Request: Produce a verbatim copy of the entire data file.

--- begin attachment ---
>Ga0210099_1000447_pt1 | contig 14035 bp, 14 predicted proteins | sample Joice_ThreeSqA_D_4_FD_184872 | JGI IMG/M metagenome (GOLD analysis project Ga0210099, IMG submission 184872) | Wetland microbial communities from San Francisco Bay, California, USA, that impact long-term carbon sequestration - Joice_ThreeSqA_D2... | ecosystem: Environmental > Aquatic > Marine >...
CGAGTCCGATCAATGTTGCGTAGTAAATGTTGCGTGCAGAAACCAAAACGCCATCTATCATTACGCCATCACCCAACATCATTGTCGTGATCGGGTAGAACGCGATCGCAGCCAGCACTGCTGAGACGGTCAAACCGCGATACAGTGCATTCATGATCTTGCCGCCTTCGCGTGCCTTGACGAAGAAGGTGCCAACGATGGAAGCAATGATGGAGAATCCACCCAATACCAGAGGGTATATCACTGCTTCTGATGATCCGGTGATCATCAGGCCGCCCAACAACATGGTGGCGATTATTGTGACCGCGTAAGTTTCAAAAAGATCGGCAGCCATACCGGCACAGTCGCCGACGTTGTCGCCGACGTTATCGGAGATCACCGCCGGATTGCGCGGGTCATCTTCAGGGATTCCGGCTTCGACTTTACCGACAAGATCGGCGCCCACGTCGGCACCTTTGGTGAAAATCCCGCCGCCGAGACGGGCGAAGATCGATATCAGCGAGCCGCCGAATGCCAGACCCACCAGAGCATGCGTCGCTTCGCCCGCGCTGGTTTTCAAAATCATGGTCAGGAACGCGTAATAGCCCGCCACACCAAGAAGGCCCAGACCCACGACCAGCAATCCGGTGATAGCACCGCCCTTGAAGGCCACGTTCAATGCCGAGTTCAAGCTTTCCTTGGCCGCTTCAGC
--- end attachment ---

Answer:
>Ga0210099_1000447_pt1 | contig 14035 bp, 14 predicted proteins | sample Joice_ThreeSqA_D_4_FD_184872 | JGI IMG/M metagenome (GOLD analysis project Ga0210099, IMG submission 184872) | Wetland microbial communities from San Francisco Bay, California, USA, that impact long-term carbon sequestration - Joice_ThreeSqA_D2... | ecosystem: Environmental > Aquatic > Marine >...
CGAGTCCGATCAATGTTGCGTAGTAAATGTTGCGTGCAGAAACCAAAACGCCATCTATCATTACGCCATCACCCAACATCATTGTCGTGATCGGGTAGAACGCGATCGCAGCCAGCACTGCTGAGACGGTCAAACCGCGATACAGTGCATTCATGATCTTGCCGCCTTCGCGTGCCTTGACGAAGAAGGTGCCAACGATGGAAGCAATGATGGAGAATCCACCCAATACCAGAGGGTATATCACTGCTTCTGATGATCCGGTGATCATCAGGCCGCCCAACAACATGGTGGCGATTATTGTGACCGCGTAAGTTTCAAAAAGATCGGCAGCCATACCGGCACAGTCGCCGACGTTGTCGCCGACGTTATCGGAGATCACCGCCGGATTGCGCGGGTCATCTTCAGGGATTCCGGCTTCGACTTTACCGACAAGATCGGCGCCCACGTCGGCACCTTTGGTGAAAATCCCGCCGCCGAGACGGGCGAAGATCGATATCAGCGAGCCGCCGAATGCCAGACCCACCAGAGCATGCGTCGCTTCGCCCGCGCTGGTTTTCAAAATCATGGTCAGGAACGCGTAATAGCCCGCCACACCAAGAAGGCCCAGACCCACGACCAGCAATCCGGTGATAGCACCGCCCTTGAAGGCCACGTTCAATGCCGAGTTCAAGCTTTCCTTGGCCGCTTCAGC